The most important thing you can do as a mentor is plant ideas.

I’ve lived in East Africa for two years now. I don’t have a lot of resources, I’m still entirely self-funded in everything I do, and that means I can only do so much. Likewise, everyone else who ever finds themselves in a leadership role (regardless of the resources at your disposal) has the same opportunity. We either plant ideas of a better place, betters time moving forward through our actions; or we plant other ideas (perhaps of corruption, greed and arrogance as is often the case here).

Planting ideas, is powerful. In the movie Inception, the characters discuss how an idea is unstoppable, all-consuming, something the mind has a hard time resisting. Personally, I experience this every night. As an insomniac, there are some ideas that come to me in the middle of the night that prevent me from sleeping. They prevent me from shutting my eyes, from thinking about anything else until I act on them in some way. I’m too afraid to let them go, and I’m too afraid I’ll forget them when I wake up.

That’s how I respond, other people will react differently, but my point is ideas have the potential to be just that, all-consuming. And when they do, they tend to affect reality. This works in positive ways, it also works in negative ways.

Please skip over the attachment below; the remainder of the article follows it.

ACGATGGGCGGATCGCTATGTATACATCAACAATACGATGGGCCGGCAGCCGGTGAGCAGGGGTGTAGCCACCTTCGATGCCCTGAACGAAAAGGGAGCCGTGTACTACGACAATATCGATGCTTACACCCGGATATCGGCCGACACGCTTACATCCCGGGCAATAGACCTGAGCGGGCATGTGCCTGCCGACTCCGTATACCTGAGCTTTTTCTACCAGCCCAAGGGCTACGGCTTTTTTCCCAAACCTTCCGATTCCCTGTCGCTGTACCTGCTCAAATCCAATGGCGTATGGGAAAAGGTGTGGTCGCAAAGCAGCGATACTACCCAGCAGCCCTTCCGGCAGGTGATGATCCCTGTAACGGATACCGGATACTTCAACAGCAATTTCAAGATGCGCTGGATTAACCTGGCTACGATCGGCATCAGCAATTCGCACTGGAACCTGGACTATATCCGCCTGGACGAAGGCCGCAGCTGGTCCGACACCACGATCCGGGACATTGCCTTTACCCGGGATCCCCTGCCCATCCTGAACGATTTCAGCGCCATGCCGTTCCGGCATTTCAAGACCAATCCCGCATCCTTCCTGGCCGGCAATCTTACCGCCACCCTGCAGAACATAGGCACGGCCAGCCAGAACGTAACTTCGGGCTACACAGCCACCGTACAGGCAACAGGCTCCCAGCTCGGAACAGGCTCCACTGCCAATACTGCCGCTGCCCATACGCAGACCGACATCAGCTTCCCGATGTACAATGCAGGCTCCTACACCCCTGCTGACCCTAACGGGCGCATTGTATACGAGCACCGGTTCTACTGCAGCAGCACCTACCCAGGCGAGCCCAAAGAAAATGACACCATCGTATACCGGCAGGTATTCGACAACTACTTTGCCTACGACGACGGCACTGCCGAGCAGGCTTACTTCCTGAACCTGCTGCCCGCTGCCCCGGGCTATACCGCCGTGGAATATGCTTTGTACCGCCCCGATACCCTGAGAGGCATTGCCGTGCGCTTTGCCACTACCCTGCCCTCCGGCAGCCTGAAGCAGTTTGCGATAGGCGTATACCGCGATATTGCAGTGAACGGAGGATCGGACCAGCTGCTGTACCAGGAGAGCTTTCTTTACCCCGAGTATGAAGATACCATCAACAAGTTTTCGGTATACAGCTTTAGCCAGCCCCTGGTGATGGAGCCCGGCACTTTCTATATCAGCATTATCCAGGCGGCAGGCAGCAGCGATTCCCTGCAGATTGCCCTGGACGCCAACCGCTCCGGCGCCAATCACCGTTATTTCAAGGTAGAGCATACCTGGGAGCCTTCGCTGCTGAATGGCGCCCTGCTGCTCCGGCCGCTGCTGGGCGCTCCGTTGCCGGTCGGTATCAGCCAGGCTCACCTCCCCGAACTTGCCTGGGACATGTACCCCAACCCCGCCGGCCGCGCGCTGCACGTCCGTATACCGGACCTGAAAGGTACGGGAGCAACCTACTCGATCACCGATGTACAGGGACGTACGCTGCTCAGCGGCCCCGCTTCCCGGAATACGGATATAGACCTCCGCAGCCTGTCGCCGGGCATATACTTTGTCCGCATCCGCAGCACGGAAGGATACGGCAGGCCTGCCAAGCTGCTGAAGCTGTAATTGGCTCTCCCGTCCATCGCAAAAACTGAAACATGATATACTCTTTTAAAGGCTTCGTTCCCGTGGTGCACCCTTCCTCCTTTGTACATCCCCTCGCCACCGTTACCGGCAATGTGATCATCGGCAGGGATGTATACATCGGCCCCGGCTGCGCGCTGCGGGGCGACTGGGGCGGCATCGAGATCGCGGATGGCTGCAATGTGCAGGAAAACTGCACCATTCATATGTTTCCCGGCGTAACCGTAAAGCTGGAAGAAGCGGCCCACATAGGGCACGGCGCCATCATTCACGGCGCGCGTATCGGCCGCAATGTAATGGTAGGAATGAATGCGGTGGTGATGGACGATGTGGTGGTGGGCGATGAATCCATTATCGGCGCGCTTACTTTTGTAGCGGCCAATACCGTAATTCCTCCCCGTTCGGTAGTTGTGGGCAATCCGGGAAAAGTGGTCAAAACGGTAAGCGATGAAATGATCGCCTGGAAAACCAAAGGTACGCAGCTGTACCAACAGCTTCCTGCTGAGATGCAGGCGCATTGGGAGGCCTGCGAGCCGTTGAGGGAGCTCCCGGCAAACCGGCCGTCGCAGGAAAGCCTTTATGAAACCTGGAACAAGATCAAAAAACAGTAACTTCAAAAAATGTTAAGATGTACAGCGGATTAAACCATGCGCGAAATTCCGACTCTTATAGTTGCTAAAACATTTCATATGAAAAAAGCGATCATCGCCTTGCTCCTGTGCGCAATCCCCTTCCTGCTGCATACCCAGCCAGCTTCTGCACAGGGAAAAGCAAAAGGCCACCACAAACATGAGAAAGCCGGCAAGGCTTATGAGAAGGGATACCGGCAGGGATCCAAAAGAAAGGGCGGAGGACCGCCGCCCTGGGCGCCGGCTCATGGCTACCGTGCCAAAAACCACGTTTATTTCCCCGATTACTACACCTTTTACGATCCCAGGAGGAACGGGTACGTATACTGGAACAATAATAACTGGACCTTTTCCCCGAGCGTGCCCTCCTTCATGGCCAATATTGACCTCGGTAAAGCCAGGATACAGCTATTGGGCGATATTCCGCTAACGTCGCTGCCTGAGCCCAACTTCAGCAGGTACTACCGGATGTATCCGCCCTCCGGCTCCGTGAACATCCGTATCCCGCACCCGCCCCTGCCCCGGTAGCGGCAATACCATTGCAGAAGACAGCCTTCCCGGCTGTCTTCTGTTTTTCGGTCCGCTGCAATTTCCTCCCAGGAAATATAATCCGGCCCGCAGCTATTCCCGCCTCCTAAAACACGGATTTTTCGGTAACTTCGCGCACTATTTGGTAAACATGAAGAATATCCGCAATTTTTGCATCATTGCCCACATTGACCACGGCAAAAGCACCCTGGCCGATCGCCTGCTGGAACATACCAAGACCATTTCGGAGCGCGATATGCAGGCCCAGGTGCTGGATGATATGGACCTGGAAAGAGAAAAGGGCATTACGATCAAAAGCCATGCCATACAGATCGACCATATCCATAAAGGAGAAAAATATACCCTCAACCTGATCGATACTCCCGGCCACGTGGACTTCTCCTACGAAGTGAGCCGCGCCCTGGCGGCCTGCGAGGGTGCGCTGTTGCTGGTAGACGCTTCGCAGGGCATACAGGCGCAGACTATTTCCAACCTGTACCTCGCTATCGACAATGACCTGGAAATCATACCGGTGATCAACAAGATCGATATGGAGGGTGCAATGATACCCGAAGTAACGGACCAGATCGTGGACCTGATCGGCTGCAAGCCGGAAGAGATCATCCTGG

As individuals. Social entrepreneurs, businessmen, bloggers, writers, aid workers, politicians, mentors, fathers, mothers…sometimes all we really have the power to do is to simply plant ideas. It’s the people around and after us who will realize them.

So in terms of your business, your social venture, your cause or whatever, remember that regardless of whether you succeed or fail, win or lose, the wake is what maters. Just be aware that the ideas you leave in others are every bit a reflection of your own.

“The seed that we planted in this man’s mind may change everything.”

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About the author: Jonathan Gosier is a UI designer, software developer and writer. He currently lives in Kampala, Uganda where he incubates and invests in East African entrepreneurs as the CEO of Appfrica Labs. He's also a TED Fellow.
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